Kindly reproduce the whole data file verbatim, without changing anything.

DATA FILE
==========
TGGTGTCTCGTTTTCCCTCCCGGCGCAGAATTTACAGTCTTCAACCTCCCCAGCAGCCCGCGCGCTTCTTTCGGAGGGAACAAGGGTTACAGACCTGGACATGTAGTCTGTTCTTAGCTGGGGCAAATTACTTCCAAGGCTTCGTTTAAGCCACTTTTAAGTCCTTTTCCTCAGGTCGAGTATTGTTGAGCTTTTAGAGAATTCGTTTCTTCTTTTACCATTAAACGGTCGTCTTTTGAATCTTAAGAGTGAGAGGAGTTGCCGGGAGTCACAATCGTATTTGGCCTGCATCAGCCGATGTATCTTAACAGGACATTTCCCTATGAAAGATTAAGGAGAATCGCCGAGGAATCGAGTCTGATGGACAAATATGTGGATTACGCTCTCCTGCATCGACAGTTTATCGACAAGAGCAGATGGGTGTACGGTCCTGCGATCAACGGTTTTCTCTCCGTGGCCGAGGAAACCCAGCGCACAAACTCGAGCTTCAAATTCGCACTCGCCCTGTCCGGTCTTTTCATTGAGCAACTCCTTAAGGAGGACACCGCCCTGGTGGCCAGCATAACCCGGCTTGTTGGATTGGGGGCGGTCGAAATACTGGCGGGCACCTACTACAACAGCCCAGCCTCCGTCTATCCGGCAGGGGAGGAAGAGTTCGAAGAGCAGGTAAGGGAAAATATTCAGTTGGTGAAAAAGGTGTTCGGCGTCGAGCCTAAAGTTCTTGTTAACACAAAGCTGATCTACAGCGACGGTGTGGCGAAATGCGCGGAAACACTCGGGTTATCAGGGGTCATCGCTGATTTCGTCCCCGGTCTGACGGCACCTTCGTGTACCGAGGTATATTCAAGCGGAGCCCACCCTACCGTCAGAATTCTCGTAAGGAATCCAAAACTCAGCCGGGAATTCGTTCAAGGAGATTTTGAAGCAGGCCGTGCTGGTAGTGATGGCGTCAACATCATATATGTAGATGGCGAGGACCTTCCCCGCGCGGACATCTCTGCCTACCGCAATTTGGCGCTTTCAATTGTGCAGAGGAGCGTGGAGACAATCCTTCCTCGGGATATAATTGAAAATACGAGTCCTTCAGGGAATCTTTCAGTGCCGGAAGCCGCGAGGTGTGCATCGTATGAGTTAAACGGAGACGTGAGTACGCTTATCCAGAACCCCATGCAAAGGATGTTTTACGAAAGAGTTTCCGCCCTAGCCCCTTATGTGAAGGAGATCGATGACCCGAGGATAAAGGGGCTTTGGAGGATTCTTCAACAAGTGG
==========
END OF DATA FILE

TGGTGTCTCGTTTTCCCTCCCGGCGCAGAATTTACAGTCTTCAACCTCCCCAGCAGCCCGCGCGCTTCTTTCGGAGGGAACAAGGGTTACAGACCTGGACATGTAGTCTGTTCTTAGCTGGGGCAAATTACTTCCAAGGCTTCGTTTAAGCCACTTTTAAGTCCTTTTCCTCAGGTCGAGTATTGTTGAGCTTTTAGAGAATTCGTTTCTTCTTTTACCATTAAACGGTCGTCTTTTGAATCTTAAGAGTGAGAGGAGTTGCCGGGAGTCACAATCGTATTTGGCCTGCATCAGCCGATGTATCTTAACAGGACATTTCCCTATGAAAGATTAAGGAGAATCGCCGAGGAATCGAGTCTGATGGACAAATATGTGGATTACGCTCTCCTGCATCGACAGTTTATCGACAAGAGCAGATGGGTGTACGGTCCTGCGATCAACGGTTTTCTCTCCGTGGCCGAGGAAACCCAGCGCACAAACTCGAGCTTCAAATTCGCACTCGCCCTGTCCGGTCTTTTCATTGAGCAACTCCTTAAGGAGGACACCGCCCTGGTGGCCAGCATAACCCGGCTTGTTGGATTGGGGGCGGTCGAAATACTGGCGGGCACCTACTACAACAGCCCAGCCTCCGTCTATCCGGCAGGGGAGGAAGAGTTCGAAGAGCAGGTAAGGGAAAATATTCAGTTGGTGAAAAAGGTGTTCGGCGTCGAGCCTAAAGTTCTTGTTAACACAAAGCTGATCTACAGCGACGGTGTGGCGAAATGCGCGGAAACACTCGGGTTATCAGGGGTCATCGCTGATTTCGTCCCCGGTCTGACGGCACCTTCGTGTACCGAGGTATATTCAAGCGGAGCCCACCCTACCGTCAGAATTCTCGTAAGGAATCCAAAACTCAGCCGGGAATTCGTTCAAGGAGATTTTGAAGCAGGCCGTGCTGGTAGTGATGGCGTCAACATCATATATGTAGATGGCGAGGACCTTCCCCGCGCGGACATCTCTGCCTACCGCAATTTGGCGCTTTCAATTGTGCAGAGGAGCGTGGAGACAATCCTTCCTCGGGATATAATTGAAAATACGAGTCCTTCAGGGAATCTTTCAGTGCCGGAAGCCGCGAGGTGTGCATCGTATGAGTTAAACGGAGACGTGAGTACGCTTATCCAGAACCCCATGCAAAGGATGTTTTACGAAAGAGTTTCCGCCCTAGCCCCTTATGTGAAGGAGATCGATGACCCGAGGATAAAGGGGCTTTGGAGGATTCTTCAACAAGTGG